Examination scenarios
These sessions will involve the students performing some kind of physical examination on you and may require you to be partially undressed depending on the examination. Our students are trained to treat you with dignity during the examination and you can tell also us which examinations you are comfortable to take part in. Any sessions involving partial undress will usually not be recorded (recordings will only be made with your explicit consent).

Hybrid simulation scenarios
Our students learn practical skills on plastic or synthetic models of body parts. For instance a model arm is used for them to practice taking blood. Hybrid simulation allows students to integrate communication and professional skills with the practical procedures, which feels much more realistic that working with just a plastic arm! In these sessions you work with the model as closely as possible so students can practice their practical skills. To give another example, you may have a synthetic pad strapped to your arm and the student will practice putting stiches in while asking you about how you cut yourself and also explaining how to care for the wound and when to get the stiches removed. These sessions may be recorded for students to keep as part of their training.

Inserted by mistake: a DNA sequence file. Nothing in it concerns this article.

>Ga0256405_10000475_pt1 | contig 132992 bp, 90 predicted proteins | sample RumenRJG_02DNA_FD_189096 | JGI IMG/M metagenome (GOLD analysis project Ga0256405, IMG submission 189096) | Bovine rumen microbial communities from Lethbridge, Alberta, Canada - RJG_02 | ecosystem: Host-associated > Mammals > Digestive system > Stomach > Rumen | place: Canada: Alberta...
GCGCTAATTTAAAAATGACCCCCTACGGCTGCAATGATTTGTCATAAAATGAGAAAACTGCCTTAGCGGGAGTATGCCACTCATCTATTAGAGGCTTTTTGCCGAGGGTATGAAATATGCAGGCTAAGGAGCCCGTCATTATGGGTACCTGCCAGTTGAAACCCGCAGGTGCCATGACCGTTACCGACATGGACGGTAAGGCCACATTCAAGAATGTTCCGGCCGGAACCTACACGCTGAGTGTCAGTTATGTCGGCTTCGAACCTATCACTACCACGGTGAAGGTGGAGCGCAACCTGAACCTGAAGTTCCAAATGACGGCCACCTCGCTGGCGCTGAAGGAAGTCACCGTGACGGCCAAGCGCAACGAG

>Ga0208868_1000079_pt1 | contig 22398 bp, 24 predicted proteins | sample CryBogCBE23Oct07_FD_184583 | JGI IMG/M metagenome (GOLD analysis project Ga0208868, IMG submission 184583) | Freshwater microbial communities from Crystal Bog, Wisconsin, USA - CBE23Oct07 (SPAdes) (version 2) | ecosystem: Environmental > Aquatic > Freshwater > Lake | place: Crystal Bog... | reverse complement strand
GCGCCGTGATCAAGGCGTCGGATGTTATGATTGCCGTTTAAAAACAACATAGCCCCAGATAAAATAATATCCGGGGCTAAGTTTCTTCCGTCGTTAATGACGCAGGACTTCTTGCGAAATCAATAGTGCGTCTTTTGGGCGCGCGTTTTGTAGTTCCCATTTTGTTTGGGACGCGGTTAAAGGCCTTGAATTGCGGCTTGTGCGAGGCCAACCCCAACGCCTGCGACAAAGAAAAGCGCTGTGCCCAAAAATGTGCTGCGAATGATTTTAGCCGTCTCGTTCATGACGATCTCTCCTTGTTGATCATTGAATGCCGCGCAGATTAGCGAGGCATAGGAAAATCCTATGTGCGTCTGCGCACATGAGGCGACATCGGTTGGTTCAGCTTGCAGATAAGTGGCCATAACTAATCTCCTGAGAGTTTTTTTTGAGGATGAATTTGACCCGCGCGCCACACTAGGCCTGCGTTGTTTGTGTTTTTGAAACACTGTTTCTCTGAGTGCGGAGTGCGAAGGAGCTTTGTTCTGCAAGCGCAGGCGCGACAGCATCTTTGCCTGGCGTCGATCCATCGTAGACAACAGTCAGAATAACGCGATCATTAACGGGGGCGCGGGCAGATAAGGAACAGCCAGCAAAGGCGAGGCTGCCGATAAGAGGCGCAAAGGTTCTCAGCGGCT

We may combine elements of all three of the above.
The sessions may be run as teaching sessions (where the students are being taught the skill they are practising and receive feedback) or as assessment sessions (where the students are taking a practical exam).
There are no specific qualifications required. All SPs will be expected to undergo training to prepare them for the role.